Kentucky Sports Betting’s 18+ Age Restriction Shouldn’t Cause Problems

Written By Steve Schult on April 11, 2023 - Last Updated on June 28, 2023
Kentucky lets 18-year-olds bet on sports

Kentucky is the front-runner to be the next state to launch a legal sports betting market. And it’s doing so as one of the few states to allow 18-year-olds to wager.

At the end of March, Gov. Andy Beshear signed Kentucky sports betting legislation into law. The move legalized online and in-person sports betting for anyone 18 and over.

Most states require sports bettors to be at least 21 years old. However, Kentucky joins a small group of states that allow its residents to wager when they are voting age.

What does that mean for sports betting in the Bluegrass State?

Anti-gambling advocates will cringe at the prospects of 18-year-olds betting legally. But after looking at other markets, it doesn’t look like anything to be scared of.

Four other states share Kentucky’s age restrictions

Rhode Island, New Hampshire, Wyoming and Montana allow 18-year-olds to bet on sports online. Additionally, Washington, DC also permits older teenagers to wager online.

On the other hand, Washington State gave 18-year-olds the ability to bet on sports. But functionally, the state only has in-person betting.

Furthermore, online sports betting in Montana and the nation’s capital only offer online sports betting through the state lottery.  As a result, the only meaningful comparisons can be drawn from Rhode Island, New Hampshire and Wyoming.

Problem gambling didn’t change when sports betting launched in 18+ states

The most common concern when allowing younger people to bet is a spike in problem gambling. But of the three states that are a viable comparison, the available data doesn’t bear that out.

The National Council on Problem Gambling conducted a nationwide survey in 2016. At the time, the national problem gambling rate was about 1.1%.

Rhode Island, New Hampshire and Wyoming all reported a 2.2% rate of gambling addiction among their residents.

Yes, those figures are double the national average. And the NCPG conducted the survey two years before the Supreme Court overturned a federal sports betting ban outside Nevada.

But most states were above the 2% mark and the state’s gambling landscape doesn’t appear to affect that number.

For example, Hawaii and Utah are the two states in the country without any form of legal gambling. Yet somehow, those states also reported a 2.2% problem gambling rate.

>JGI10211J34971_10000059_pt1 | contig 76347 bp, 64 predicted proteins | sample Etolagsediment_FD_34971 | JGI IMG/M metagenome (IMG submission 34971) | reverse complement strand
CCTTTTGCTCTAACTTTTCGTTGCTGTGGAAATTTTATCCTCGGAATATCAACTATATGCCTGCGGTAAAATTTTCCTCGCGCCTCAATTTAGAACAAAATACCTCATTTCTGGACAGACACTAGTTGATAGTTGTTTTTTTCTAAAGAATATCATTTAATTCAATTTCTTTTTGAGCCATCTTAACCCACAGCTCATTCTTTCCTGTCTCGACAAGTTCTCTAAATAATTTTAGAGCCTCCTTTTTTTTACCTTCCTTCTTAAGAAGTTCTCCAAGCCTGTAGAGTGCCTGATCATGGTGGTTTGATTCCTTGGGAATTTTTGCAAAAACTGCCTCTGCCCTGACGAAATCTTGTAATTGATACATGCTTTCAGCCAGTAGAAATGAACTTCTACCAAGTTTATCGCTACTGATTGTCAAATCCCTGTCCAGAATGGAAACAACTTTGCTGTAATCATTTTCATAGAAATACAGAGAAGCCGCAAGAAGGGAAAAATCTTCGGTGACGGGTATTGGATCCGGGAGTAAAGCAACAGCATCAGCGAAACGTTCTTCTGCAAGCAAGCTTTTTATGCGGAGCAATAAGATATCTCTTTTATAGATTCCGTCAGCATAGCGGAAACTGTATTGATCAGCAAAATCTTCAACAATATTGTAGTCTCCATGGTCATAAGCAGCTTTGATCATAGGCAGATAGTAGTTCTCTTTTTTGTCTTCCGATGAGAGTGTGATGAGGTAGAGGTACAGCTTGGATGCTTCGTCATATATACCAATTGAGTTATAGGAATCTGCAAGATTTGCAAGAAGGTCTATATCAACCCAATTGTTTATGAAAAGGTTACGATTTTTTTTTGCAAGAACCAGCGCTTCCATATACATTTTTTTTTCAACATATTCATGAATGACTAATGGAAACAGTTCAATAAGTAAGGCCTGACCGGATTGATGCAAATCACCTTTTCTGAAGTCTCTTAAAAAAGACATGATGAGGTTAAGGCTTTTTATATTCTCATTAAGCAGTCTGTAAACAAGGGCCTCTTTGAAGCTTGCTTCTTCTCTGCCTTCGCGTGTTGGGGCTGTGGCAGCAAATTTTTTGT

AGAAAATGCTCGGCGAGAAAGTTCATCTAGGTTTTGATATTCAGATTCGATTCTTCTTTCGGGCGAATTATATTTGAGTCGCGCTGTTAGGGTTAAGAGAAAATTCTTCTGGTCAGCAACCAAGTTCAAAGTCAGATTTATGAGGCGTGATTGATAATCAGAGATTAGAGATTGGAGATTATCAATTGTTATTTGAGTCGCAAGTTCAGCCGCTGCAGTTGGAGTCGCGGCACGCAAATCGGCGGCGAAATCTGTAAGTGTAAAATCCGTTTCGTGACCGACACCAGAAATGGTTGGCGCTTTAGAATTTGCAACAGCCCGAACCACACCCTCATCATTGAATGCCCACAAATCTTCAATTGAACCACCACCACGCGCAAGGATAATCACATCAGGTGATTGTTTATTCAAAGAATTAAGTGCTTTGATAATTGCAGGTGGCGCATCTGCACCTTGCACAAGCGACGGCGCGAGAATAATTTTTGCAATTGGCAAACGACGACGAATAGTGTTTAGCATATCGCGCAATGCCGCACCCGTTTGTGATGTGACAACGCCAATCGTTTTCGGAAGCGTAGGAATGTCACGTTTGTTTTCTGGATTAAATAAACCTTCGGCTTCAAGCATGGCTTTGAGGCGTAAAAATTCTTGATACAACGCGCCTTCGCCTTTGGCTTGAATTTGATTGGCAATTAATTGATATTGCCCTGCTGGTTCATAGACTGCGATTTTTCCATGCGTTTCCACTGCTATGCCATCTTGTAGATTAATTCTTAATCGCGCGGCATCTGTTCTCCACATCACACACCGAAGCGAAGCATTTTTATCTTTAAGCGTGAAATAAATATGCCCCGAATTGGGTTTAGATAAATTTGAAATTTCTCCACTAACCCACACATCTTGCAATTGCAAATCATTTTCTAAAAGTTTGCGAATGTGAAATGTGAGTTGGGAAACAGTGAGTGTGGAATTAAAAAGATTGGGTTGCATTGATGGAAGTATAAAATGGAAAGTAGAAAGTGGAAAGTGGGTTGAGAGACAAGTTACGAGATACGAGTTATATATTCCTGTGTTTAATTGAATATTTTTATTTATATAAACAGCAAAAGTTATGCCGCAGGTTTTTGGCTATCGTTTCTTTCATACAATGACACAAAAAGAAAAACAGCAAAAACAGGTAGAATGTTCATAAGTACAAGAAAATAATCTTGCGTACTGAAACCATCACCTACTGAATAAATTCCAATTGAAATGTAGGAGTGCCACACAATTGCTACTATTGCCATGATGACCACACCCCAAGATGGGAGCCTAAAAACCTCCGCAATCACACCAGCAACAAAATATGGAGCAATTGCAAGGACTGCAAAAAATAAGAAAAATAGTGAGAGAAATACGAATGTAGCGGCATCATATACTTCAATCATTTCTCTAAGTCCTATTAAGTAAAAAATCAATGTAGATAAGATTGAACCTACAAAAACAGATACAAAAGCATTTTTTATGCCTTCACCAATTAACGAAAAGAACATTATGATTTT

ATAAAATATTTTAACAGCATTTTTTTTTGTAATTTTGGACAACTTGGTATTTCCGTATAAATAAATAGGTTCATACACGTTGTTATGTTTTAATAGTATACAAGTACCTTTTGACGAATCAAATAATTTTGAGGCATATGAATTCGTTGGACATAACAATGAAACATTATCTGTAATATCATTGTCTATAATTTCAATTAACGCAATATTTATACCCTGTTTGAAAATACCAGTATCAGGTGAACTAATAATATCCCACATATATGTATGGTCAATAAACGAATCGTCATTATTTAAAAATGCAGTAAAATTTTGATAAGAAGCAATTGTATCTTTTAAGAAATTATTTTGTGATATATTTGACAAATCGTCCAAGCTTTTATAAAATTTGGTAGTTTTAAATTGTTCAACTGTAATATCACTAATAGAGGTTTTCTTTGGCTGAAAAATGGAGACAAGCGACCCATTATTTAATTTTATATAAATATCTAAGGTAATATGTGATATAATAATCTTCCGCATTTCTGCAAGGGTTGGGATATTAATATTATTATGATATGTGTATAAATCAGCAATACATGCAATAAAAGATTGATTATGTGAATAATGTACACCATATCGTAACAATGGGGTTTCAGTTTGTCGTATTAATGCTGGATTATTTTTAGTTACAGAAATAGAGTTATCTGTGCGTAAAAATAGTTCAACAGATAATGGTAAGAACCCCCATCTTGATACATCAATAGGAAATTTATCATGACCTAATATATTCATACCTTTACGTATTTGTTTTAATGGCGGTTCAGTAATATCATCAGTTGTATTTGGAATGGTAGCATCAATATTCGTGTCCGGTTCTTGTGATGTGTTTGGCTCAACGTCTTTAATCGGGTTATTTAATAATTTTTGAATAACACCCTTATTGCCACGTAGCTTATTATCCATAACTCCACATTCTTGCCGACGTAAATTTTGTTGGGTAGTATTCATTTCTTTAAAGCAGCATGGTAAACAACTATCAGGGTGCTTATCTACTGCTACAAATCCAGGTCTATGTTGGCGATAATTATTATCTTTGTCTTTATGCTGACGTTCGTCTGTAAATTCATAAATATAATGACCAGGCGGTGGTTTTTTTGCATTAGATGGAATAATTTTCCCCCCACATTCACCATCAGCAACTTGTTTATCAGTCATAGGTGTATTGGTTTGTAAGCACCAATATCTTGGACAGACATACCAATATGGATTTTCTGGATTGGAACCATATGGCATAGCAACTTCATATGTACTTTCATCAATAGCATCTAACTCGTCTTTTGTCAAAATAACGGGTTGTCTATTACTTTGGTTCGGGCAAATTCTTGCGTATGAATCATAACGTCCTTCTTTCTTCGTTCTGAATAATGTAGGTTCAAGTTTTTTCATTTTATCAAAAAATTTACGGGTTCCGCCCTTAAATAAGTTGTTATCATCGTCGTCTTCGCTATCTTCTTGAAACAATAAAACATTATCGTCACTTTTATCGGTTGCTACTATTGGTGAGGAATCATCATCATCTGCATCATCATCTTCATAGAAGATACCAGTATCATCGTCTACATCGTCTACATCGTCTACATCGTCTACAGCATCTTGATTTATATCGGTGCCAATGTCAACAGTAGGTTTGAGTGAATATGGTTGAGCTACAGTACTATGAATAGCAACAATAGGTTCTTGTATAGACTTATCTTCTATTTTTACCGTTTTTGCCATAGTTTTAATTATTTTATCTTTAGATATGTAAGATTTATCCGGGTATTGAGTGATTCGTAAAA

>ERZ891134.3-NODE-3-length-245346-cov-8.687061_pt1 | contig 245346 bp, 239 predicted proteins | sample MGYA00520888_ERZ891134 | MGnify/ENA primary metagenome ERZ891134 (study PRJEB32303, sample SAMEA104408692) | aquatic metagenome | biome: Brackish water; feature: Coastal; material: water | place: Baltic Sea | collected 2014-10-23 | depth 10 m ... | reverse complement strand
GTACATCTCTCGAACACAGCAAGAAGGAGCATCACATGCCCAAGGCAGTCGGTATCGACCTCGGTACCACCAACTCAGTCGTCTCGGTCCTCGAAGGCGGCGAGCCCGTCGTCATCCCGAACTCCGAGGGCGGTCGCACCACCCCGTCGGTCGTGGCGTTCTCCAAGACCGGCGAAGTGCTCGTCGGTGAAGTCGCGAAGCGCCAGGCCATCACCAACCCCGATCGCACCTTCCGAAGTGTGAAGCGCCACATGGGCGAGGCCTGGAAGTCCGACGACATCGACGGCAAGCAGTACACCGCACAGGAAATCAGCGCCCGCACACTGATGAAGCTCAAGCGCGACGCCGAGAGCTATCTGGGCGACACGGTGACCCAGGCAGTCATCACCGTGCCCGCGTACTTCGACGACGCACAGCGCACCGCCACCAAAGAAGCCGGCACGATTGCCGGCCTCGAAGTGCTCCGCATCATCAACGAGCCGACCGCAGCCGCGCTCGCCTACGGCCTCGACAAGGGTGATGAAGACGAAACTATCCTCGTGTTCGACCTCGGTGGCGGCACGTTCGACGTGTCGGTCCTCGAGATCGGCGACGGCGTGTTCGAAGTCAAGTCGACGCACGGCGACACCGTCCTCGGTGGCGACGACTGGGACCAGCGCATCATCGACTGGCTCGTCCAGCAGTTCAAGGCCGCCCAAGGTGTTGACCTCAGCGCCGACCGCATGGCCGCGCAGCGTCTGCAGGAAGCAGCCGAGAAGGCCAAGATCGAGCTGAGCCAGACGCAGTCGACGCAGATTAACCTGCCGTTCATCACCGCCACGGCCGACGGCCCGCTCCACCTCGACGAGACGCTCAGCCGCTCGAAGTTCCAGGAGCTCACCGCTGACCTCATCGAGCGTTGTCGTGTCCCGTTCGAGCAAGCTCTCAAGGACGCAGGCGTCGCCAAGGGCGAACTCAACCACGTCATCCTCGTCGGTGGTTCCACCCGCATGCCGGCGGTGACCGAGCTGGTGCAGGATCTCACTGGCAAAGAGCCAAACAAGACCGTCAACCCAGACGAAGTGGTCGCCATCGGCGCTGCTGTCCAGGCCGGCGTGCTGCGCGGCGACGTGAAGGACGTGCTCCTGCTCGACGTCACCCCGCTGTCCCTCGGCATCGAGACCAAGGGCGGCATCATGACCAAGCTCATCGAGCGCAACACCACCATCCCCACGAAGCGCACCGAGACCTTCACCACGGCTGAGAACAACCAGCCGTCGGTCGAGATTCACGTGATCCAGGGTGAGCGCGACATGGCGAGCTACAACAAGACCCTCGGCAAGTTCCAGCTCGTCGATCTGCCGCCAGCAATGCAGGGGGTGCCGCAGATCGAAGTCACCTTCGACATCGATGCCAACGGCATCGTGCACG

Six years later, WalletHub conducted a study on which states are most addicted to gambling. All three states finished in the middle of the pack.

The study, published after all three states launched online sports betting, listed Wyoming 15th, Rhode Island 29th and New Hampshire 37th.

By comparison, the NCPG survey reported Kentucky had a 1.1% rate of gambling addiction. The WalletHub study ranked the state as the 44th on its list.

Kentucky’s gambling history indicates a bright future for responsible gaming

The key difference between Kentucky and the other states is the Bluegrass State’s deep history of gambling. Specifically, its relationship with horse racing.

Kentucky legalized pari-mutuel betting on horse races in 1906. Moreover, it is home to horse racing’s most prestigious event – the Kentucky Derby.

Thus, Kentuckians aren’t being exposed to a gambling market for the first time. The addition of sports betting and apps like DraftKings Kentucky, BetMGM Kentucky and FanDuel Sportsbook KY will technically be gambling expansion, despite the lack of options outside the horse track.

They won’t be drawn to sports betting simply because it’s new. There are several Kentucky horse racing apps that anyone in the state can use to wager as soon as they turn 18, including the FanDuel Horse Racing Kentucky app.

This is in stark contrast to Rhode Island, which has the longest history of gambling of the other trio of states.

Rhode Island introduced a lottery in 1973 as its first form of legal gambling. Then, it added horse racing and bingo. Finally, The Ocean State legalized casino gaming in 2012 and sports betting in 2019.

New Hampshire and Wyoming have an even shallower gambling history than that.

If young people in these states aren’t developing gambling habits at an alarming rate, it’s incredibly unlikely that Kentuckians would.

News Update: In a momentous leap forward, March 2023 witnessed the legalization of sports betting in the state of Kentucky. Follow the link provided to find all the exclusive Kentucky sportsbook bonus offers and enticing promotions that await post-launch.

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Steve Schult

The Managing Editor of PlayKentucky, Steve Schult is a veteran of the gambling industry with more than a decade of experience covering the space. After earning his journalism degree from Marist College, the New York native began covering high-stakes poker tournaments and the U.S. gambling industry for various outlets. Following stints as a writer for Card Player Media, Bluff Magazine and the World Series of Poker, Schult joined Catena Media and has managed coverage for a handful of states.

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